Heather Cassils, still from Hard Times, 2010

 

 

 

LAURA AGUILAR 
   

Laura Aguilar, Nature Self Portrait #7, 1996

 

Since the early 1990s, photographer Laura Aguilar has worked to create her own version of “queer raza” by unsettling smugly positive depictions of both the Chicano and gay Los Angeles communities. In the series of nudes from which this photograph is taken, Aguilar adds to her representational challenges the resplendently overweight female body. In this photograph, woman occupies the space of nature with a body that is the polar opposite of the cultural ideal. The raking sun theatricalizes her flesh, producing a deeply shadowed indentation in the small of her back and a dramatic cleft between her buttocks. Aguilar both references and unsettles seventies lesbian-feminist goddess worship. The weight of her form echoes the weight of the boulders in the foreground, and they, in turn, tell us that the nature in which she sits is a road track in the desert partially blocked by boulders. 

 

Laura Aguilar, Three Eagles Flying, 1990

 

 

 

ZANELE MUHOLI 

Zanele Muholi, Puleng Mahalti, Embekweni, Paarl, 2009


"The reality," says Zanele Muholi, "is that black lesbians are targeted with brutal oppression in the South African townships and surrounding areas." In "Faces and Phases," the extended series that includes this image, Muholi uses portraiture to create an archive of resistance to hate crimes such as "curative rape." She set out to make positive images of black South Africans—lesbians, women, and transmen—in order to register a queer presence in the visual record and to honor the victims of hate crimes. (Indeed, some of her subjects died of anti-queer violence before the photographs were exhibited.) The individuals photographed represent various occupations and hail from various townships. They also trouble stereotypes of lesbian and female appearance. Muholi's subject here—Puleng Mahlati—could be biologically female or a transman. We see only wide shoulders, a jacket usually worn by men, a stunning head and an utterly self-possessed gaze aimed directly at the viewer.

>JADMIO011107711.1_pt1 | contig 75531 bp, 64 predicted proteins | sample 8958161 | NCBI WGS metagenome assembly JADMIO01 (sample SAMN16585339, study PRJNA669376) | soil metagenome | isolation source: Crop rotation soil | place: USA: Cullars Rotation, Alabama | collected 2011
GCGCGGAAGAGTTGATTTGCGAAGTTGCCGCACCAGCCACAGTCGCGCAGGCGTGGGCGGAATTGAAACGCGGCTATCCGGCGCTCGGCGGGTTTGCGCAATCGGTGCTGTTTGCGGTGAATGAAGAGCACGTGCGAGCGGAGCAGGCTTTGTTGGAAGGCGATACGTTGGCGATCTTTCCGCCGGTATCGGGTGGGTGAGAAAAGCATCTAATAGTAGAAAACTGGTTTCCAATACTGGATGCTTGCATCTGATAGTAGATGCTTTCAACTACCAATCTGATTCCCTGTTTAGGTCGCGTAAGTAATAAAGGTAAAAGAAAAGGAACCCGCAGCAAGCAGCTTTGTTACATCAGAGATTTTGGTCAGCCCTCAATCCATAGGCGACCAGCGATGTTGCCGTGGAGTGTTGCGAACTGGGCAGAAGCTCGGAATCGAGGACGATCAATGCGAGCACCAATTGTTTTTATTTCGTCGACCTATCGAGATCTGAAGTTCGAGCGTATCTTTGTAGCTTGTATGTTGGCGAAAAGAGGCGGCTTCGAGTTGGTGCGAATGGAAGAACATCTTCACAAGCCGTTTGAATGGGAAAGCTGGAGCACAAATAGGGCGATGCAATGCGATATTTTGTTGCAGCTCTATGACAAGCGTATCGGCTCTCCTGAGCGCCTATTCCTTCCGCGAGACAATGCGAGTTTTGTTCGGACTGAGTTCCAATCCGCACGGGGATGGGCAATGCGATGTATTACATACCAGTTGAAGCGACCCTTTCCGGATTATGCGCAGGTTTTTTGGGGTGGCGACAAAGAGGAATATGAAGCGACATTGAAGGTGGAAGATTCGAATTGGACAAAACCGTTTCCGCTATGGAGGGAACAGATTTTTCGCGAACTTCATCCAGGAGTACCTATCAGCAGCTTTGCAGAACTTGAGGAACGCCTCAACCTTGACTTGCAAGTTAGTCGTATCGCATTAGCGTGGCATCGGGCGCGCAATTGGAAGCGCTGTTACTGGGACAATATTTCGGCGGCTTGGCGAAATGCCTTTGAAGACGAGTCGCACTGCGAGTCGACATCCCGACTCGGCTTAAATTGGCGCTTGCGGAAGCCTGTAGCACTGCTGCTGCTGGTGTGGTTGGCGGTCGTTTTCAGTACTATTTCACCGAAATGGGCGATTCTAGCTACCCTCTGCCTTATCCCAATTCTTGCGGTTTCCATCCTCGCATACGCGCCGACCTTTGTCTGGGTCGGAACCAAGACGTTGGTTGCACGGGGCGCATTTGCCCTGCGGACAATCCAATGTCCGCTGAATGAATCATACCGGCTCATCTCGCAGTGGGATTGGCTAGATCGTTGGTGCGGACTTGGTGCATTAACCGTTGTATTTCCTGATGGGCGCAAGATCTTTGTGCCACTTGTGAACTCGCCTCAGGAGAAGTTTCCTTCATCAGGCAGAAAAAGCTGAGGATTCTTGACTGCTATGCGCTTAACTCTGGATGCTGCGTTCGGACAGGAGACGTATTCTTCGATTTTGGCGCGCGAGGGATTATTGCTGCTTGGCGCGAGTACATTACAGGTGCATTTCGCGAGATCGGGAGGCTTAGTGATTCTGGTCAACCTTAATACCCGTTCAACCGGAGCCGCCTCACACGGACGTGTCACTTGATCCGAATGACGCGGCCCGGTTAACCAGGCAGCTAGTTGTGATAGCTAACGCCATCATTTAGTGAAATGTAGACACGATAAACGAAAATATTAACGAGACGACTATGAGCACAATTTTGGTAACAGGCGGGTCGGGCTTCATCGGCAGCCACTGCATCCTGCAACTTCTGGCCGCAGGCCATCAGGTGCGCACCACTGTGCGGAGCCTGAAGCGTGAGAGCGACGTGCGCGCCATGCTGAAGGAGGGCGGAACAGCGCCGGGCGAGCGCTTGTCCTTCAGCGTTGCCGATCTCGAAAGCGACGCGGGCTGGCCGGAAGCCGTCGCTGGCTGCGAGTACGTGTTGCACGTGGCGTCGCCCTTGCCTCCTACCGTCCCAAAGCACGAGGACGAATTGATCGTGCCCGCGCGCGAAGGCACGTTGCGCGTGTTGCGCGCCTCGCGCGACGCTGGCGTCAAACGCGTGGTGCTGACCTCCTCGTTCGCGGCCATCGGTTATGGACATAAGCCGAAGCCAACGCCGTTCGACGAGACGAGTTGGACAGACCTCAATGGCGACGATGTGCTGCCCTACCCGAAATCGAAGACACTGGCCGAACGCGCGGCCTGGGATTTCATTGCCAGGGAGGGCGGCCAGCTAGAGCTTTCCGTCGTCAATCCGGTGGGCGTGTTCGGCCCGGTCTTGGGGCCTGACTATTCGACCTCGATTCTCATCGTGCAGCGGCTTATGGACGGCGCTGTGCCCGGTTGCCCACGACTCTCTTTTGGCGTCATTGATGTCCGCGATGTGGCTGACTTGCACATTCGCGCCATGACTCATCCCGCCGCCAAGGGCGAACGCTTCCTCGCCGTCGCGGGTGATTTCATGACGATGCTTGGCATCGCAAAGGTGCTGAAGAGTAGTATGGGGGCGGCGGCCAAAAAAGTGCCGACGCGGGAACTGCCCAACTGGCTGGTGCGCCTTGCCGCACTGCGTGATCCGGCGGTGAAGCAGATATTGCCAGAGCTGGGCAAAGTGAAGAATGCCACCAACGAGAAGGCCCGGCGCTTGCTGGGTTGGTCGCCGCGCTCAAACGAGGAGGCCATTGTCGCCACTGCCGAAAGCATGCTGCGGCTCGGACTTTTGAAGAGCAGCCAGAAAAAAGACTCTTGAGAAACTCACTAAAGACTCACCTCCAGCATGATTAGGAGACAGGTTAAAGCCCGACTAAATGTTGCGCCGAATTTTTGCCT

Zanele Muholi, Miss Lesbian I, 2009

 

[related-works]

DISCOVER

a treasure trove of fine art from the world's most renowned artists, galleries, museums and cultural institutions. We offer exclusive works you can't find anywhere else.

LEARN

through exclusive content featuring art news, collecting guides, and interviews with artists, dealers, collectors, curators and influencers.

BUY

authentic artworks from across the globe. Collecting with us means you're helping to sustain creative culture and supporting organizations that are making the world a better place.

CONNECT

with our art advisors for buying advice or to help you find the art that's perfect for you. We have the resources to find works that suit your needs.

INSIDER ACCESS TO THE WORLD'S BEST ART

Artspace offers you authentic, exclusive works from world-renowned artists, galleries, museums and cultural institutions. Collecting with us helps support creative culture while bringing you art news, interviews and access to global art resources.

  • COLLECT FROM 300+ GALLERIES & MUSEUMS